While some students took a break from classwork during the summer, Cal State San Bernardino senior Sarah Ruddle decided to do something different.
Ruddle spent 10 weeks at Stanford University, participating in the Amgen Foundation’s prestigious Amgen Scholars Program, conducting hands-on, cutting edge research.
Ruddle, who plans to graduate in June 2017 with a bachelor’s degree in biology, was one of nearly 360 students globally accepted to the program this year from more than 5,000 applicants. The program works with 17 leading educational and research institutions across the U.S., Europe and Japan to host scholars in research labs.
Ruddle’s work at Stanford involved working in the university’s department of pathology under the direction of Matthew Bogyo, a professor of pathology, microbiology and immunology, involving novel drug target identification in Plasmodium falciparum, the causative agent of malaria.
Ruddle is a MARC (Maximizing Access to Research Careers) scholar at Cal State San Bernardino, said Paul Orwin, a professor of biology at CSUSB. MARC is a grant-based honors program funded by the National Institutes of Health to CSUSB professor Sanders McDougall, which provides an excellent research opportunity for minority students seeking a Ph.D. in a health-related field.
Orwin praised Ruddle for her hard work in the classroom and especially as a researcher.
“She is tremendously capable, very, very bright and ambitious in the best sense of the word,” Orwin said. “In fact her research helped her excel in the classroom.”
Since 2006, the Amgen Scholars Program has provided hands-on research opportunities under world-renowned faculty mentors to more than 3,100 undergraduate students.
More than 95 percent of the program’s alumni who have completed their bachelor’s degree are currently pursuing an advanced degree or career in a scientific field.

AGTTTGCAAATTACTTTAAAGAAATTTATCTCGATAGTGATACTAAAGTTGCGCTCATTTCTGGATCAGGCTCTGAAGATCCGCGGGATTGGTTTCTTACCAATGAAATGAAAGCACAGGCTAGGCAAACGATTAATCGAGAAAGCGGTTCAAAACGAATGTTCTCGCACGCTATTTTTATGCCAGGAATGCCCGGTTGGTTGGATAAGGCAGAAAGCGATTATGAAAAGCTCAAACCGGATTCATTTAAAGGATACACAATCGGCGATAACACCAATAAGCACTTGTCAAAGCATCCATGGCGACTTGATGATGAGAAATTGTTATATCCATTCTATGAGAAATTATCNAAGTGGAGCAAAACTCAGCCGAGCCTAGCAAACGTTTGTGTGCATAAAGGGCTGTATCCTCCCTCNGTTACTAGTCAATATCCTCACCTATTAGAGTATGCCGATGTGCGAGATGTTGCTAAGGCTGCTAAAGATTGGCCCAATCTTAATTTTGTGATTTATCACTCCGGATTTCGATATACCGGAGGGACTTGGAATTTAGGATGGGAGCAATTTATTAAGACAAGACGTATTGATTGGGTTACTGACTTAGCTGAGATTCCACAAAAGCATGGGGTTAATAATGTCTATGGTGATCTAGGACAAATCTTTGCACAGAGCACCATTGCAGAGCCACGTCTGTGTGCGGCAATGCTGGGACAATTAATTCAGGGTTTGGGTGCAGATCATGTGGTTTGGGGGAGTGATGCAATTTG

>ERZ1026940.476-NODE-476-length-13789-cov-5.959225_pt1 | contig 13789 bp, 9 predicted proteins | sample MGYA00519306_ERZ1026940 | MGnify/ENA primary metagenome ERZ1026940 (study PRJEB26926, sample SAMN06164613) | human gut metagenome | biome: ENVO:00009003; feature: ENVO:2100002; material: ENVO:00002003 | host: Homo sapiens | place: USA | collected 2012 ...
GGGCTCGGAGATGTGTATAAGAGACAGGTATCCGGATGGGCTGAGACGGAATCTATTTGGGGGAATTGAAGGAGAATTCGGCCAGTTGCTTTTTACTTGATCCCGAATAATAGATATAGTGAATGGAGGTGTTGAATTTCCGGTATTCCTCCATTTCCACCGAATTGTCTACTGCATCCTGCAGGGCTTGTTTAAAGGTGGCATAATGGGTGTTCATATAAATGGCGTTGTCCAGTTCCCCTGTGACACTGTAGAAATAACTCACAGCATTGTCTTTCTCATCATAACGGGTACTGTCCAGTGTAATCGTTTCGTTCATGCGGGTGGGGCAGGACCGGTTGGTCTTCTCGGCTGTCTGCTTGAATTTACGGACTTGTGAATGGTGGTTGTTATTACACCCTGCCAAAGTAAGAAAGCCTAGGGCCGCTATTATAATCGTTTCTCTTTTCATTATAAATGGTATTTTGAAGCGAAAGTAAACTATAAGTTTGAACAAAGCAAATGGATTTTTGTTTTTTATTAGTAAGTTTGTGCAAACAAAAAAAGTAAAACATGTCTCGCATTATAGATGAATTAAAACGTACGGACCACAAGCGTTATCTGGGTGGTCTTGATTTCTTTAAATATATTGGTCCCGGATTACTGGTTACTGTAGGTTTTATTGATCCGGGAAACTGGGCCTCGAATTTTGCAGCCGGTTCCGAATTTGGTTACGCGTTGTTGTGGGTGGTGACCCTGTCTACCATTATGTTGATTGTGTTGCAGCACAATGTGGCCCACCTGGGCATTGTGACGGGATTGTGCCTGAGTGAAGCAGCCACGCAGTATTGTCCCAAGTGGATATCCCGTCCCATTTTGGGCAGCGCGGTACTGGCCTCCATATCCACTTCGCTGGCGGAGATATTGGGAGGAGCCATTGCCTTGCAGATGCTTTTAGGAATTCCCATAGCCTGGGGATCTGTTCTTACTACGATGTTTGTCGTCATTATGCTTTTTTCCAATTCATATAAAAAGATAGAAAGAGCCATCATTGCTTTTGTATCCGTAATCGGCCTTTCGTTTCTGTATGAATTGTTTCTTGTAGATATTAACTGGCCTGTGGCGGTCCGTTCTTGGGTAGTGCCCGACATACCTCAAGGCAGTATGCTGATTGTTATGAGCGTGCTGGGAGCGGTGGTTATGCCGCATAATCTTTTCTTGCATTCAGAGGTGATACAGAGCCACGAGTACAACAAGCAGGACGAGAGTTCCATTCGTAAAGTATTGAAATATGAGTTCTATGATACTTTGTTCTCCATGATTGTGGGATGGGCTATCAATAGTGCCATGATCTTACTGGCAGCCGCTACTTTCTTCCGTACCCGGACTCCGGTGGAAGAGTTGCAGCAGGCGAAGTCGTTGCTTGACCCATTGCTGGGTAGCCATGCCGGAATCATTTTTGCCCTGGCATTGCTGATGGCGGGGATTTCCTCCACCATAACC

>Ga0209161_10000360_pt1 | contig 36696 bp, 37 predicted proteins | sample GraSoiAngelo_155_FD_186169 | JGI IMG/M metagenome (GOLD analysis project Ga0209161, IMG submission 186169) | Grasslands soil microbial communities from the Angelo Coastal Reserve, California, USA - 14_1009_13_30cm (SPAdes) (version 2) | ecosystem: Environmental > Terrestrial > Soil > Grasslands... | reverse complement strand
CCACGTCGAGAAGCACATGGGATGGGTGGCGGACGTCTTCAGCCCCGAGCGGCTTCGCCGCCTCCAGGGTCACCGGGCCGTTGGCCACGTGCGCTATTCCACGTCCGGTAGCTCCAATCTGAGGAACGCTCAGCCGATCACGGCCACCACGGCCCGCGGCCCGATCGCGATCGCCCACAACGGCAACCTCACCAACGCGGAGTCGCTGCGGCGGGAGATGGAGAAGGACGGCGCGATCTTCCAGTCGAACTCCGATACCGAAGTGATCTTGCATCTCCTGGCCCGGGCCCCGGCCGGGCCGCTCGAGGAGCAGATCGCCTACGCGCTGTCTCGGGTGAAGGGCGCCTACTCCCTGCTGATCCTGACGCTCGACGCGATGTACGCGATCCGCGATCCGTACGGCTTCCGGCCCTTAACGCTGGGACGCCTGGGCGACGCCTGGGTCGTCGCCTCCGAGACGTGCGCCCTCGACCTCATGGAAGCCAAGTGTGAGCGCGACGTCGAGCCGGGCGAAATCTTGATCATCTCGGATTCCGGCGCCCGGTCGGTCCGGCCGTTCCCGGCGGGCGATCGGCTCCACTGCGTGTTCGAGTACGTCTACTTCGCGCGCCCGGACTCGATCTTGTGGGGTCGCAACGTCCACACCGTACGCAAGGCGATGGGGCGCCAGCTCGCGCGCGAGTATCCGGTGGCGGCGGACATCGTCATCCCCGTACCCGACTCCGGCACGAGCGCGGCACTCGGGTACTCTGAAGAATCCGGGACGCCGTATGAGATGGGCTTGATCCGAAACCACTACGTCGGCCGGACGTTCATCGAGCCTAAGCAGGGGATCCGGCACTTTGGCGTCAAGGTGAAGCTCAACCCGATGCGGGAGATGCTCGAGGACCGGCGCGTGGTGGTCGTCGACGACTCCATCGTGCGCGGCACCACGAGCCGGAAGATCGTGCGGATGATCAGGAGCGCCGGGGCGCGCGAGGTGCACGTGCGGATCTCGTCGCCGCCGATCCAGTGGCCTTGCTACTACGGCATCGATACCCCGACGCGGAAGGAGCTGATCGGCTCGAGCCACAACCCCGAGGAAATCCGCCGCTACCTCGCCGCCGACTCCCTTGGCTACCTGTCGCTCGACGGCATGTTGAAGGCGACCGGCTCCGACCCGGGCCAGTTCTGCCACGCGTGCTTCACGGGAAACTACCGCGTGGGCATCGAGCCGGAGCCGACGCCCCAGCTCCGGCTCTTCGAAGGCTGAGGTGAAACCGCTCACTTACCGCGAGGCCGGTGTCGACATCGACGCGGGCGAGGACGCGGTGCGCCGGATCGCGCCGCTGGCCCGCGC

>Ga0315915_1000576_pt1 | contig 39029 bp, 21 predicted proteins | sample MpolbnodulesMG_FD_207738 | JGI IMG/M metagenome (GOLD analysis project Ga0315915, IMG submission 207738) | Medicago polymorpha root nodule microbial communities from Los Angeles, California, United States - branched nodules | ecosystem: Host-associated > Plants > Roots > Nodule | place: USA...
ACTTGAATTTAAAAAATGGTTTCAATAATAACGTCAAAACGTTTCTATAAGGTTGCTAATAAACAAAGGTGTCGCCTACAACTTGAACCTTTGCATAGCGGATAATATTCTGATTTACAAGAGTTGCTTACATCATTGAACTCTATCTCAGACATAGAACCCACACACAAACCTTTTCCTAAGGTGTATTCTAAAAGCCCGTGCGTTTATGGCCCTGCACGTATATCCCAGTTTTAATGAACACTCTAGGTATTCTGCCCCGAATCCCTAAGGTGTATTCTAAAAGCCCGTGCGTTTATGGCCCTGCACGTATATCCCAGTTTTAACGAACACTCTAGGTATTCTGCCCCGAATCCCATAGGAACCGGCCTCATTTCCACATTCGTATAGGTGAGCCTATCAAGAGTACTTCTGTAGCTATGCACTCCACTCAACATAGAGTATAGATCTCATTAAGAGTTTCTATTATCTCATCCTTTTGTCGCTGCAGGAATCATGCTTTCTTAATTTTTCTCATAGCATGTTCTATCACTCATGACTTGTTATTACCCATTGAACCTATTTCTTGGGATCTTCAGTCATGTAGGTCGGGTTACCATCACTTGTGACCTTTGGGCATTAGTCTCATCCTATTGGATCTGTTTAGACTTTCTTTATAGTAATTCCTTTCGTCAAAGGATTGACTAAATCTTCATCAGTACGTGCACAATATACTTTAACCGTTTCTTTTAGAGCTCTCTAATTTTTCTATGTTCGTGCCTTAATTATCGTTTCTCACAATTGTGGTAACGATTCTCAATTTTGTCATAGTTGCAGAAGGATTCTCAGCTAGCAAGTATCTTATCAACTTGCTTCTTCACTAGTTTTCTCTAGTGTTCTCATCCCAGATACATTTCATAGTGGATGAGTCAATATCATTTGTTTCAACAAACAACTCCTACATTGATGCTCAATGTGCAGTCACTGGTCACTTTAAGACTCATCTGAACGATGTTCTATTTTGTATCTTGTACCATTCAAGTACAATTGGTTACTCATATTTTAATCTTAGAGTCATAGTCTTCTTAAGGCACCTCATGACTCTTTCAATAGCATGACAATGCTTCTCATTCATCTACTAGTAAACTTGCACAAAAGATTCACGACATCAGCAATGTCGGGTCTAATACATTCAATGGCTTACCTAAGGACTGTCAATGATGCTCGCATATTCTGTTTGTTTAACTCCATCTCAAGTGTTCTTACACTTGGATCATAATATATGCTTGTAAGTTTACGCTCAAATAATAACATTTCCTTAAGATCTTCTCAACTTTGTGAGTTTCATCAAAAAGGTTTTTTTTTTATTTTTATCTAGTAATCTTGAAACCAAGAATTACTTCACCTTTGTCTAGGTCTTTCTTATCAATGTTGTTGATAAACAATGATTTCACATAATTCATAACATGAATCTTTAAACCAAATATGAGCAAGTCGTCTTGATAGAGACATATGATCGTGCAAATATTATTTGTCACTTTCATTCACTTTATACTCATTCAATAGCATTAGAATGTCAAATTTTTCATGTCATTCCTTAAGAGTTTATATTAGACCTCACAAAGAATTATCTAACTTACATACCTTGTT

“The Amgen Foundation believes that an intense summer research experience can play a pivotal role in shaping future scientific careers,” said Eduardo Cetlin, president, Amgen Foundation. “We are excited to welcome 359 talented students as this year’s Amgen Scholars, and to have them join our growing body of program alumni.”
In addition to her individual research experience, Ruddle, along with the other Stanford University Amgen Scholars, attended the U.S. summer symposium hosted at UCLA and Amgen in July. This invaluable opportunity allowed Ruddle the opportunity to meet fellow scholars at other institutions, discuss their research projects, learn about biotechnology and hear firsthand from leading industry and academic scientists.
About the Amgen Foundation
The Amgen Foundation seeks to advance excellence in science education to inspire the next generation of innovators, and invest in strengthening communities where Amgen staff members live and work.
To date, the foundation has donated over $250 million to local, regional, and international nonprofit organizations that impact society in inspiring and innovative ways. The Amgen Foundation brings the excitement of discovery to the scientists of tomorrow through several signature programs, including Amgen Scholars, Amgen Biotech Experience and Amgen Teach.